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Eric Lail, vice president of Total Insight Performance Solutions, will be sharing his expertise on the LEAN business approach at the Operational Excellence Conference on October 3-4 at Eccles Conference Center located at Utah State University.
Lail's presentation, "Extended LEAN: LEAN for the Total Supply Chain," will explain how the "Extended LEAN" approach allows clients to tackle the hidden wastes up and downstream beyond their four walls. Lail is one of the world's 200 Shingo Prize Examiners, a coveted recognition only given to individuals after a rigorous approval process. Examiners are then able to evaluate, assess and award companies that are implementing LEAN business processes throughout their enterprise.
The 38th annual conference is hosted by Partners in Business, a nationally recognized program sponsored by the Jon M. Huntsman School of Business at USU. The program brings experts from across the United States to share their advice and experience with business professionals and students.
In addition to Lail, other Shingo Prize representatives and LEAN experts will be presenting. The LEAN objective is to preserve value with less work by reducing waste (non-value added steps). These steps contribute to inventory carrying costs, longer lead times, quality defects and increased labor costs.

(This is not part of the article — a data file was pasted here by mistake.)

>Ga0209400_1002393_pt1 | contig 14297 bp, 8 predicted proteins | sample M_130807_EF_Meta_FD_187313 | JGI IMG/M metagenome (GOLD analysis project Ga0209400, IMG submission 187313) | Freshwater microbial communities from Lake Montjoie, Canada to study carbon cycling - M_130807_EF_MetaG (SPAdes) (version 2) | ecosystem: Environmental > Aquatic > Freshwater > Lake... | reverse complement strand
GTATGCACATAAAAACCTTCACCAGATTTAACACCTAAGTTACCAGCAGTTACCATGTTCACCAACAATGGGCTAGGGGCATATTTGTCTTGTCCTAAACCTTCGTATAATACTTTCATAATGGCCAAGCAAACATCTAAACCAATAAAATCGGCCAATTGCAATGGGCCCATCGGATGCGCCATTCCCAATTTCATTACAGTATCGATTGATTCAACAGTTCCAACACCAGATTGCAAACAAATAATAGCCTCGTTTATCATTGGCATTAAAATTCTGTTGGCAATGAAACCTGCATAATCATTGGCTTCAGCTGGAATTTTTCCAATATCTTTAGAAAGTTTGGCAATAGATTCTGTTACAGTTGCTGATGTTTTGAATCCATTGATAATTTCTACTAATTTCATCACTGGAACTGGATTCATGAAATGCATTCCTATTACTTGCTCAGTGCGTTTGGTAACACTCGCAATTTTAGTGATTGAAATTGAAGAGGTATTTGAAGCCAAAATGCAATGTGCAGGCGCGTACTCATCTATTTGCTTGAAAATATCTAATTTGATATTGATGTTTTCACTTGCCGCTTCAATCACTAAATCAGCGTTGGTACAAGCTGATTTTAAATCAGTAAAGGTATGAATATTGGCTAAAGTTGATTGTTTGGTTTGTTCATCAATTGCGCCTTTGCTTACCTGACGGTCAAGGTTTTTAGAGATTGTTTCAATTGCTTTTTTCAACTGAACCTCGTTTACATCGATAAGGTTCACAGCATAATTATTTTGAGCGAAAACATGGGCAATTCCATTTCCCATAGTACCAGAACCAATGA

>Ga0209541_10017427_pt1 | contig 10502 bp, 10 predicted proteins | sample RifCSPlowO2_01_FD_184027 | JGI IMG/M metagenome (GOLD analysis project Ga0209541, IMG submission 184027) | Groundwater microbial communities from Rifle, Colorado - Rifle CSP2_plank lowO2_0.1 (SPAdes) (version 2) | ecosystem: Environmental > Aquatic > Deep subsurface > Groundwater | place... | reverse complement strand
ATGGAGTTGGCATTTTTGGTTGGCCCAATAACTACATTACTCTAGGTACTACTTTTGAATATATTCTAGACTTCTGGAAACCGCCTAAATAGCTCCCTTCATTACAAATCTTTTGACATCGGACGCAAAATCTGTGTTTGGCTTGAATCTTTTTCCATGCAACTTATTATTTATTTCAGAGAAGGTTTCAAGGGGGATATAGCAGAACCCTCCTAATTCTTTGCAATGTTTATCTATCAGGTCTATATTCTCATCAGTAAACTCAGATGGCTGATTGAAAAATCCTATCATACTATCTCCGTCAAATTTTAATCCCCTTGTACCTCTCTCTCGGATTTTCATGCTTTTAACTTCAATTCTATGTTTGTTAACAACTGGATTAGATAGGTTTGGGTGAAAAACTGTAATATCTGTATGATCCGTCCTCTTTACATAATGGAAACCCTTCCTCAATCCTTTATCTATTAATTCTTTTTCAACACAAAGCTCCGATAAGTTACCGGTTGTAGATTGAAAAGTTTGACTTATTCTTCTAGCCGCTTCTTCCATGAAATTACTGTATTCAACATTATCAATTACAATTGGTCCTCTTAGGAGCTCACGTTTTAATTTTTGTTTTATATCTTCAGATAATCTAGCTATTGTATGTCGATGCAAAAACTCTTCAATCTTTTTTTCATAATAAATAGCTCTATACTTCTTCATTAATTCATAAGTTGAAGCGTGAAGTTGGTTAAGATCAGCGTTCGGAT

Lail has been in the LEAN manufacturing industry for 18 years. He began his career at the HON Company working as the Rapid Continuous Improvement Consultant. As General Manager of the Hickory Chair Company, he implemented a LEAN pull system approach for a highly customized product line. He has led many companies down the LEAN path as VP for multiple sites and is now proud to represent Total Insight and sister company, Transportation Insight, a third-party logistics (3PL) provider.
LEAN processes have saved companies millions of dollars. Total Insight focuses their strategic services extensively on LEAN expertise in logistics operations, performance management and sourcing. This combination gives clients something not easily found in LEAN or logistics communities.
"The reality is that most companies focus on what's going on inside their four walls, which is typical of the first three to five years of business. There is not a lot published about waste outside of those four walls," says Lail. "Most companies don't have the expertise to see the waste in the supply chain, let alone attack it. What makes Transportation Insight unique is that we have the resources to connect their businesses. We act as a support for them."